Cities On Hills: Seeking the Holy Land is a collection of thirty-two vignettes and poems that chronicle a month-long cultural exploration and archaeological dig in Israel/Palestine in 2000, the year before 9/11. The stories are told by a narrator ten years after her journey, reflecting back on her nineteen-year-old self and the impact the experience had on her world view and personal beliefs. The Holy Land itself is a vital character, informing and influencing the behaviors of the narrator and her dig team. Places in and around Jerusalem, Galilee, Bethlehem, as well as moments in Jordan, are pieced together like a loosely-structured photo album, functioning as a whole to offer a glimpse into a culture that many Americans are now reluctant to experience in a post-9/11 mindset.
Thematically, the stories and poems essentially revolve around seeking beauty and truth amidst violence and turmoil of the legendary, historic, and modern Holy Land, from the perspective of a rebellious outsider who desperately wants to be an insider. What constitutes historical truth versus myth? What part does rebellion play in seeking truth? The three parts—Jerusalem, Galilee, and Bethlehem—loosely trace the footsteps of Jesus Christ from resurrection to birth, metaphorical for the narrator's need to dig past the fairytales of her childhood and uncover their origins. For the most part, the narrator realizes that "truth" must be investigated and actively sought by the individual—that it is, in fact, her responsibility to do so.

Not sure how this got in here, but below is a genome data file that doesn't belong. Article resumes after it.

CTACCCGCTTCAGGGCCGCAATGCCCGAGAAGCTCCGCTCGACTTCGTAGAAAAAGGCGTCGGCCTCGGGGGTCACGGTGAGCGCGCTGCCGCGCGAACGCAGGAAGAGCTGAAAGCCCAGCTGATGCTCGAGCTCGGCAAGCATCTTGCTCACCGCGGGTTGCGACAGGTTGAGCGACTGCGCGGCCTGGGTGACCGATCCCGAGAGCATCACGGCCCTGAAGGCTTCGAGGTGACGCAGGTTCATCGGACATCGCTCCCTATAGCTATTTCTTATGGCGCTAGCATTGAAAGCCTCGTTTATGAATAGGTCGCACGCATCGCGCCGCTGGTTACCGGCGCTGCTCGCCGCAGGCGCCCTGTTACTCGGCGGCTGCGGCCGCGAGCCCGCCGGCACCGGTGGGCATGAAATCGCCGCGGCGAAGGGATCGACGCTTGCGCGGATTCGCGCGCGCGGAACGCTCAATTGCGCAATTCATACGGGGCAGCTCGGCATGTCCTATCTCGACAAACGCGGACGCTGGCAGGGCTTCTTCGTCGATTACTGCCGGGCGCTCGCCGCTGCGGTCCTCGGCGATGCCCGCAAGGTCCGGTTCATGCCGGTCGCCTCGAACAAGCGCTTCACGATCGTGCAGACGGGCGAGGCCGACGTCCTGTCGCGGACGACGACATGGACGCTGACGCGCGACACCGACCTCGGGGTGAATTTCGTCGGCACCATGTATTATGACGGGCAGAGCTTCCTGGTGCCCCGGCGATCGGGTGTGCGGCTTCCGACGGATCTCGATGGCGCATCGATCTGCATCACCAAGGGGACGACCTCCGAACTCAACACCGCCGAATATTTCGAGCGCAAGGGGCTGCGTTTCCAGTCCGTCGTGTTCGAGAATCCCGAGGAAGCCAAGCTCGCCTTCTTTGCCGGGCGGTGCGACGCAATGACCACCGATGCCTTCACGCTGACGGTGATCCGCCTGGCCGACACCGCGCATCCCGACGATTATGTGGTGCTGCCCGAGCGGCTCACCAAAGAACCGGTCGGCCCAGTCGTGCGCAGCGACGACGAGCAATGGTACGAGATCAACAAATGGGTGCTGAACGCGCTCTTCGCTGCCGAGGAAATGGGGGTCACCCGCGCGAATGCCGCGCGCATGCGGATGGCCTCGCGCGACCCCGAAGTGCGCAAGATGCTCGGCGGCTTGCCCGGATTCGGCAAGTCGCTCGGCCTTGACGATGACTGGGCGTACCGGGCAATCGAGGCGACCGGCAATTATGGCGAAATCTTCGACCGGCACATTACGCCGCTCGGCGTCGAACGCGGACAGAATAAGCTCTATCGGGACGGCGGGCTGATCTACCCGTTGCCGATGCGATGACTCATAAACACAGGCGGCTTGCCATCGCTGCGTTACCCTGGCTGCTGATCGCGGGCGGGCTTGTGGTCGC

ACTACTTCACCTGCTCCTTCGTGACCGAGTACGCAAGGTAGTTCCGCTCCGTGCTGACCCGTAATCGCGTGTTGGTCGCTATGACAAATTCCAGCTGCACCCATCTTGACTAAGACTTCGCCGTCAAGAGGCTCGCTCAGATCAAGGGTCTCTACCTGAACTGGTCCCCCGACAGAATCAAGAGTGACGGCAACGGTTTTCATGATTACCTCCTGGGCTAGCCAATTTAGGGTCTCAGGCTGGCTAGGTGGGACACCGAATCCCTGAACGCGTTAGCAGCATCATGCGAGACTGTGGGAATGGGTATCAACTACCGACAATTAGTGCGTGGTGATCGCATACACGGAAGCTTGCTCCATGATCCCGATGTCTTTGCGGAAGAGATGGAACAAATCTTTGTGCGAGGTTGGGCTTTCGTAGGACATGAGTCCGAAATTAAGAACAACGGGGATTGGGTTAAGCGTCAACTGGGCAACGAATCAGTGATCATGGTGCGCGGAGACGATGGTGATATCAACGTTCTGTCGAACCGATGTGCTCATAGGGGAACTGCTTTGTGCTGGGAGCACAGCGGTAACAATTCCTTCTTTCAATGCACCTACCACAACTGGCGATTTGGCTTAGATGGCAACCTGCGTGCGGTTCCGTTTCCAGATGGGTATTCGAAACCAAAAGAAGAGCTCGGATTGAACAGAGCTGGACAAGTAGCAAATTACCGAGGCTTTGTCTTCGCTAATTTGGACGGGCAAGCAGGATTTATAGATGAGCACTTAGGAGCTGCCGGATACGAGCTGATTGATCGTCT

The collection ends with a coming-of-age birthday party. Like the narrator's loss of her safety net, the naivety of the nameless American tourist is about to be wiped away in a year's time, with the bombing of the World Trade Center and Pentagon. Eyes opened, she must now learn to live in a bigger, more brutal, more beautiful world.
It should be noted that this travel memoir is a work in progress. Future stories include two or three additional "rebellion" stories in Galilee that highlight other aspects of that region, and several stories in Bethlehem, including visiting Dar Al-Kalima Academy, examples of some of the violence that has since taken place, and touring the tombs beneath the Church of the Nativity—the location of the 2002 siege.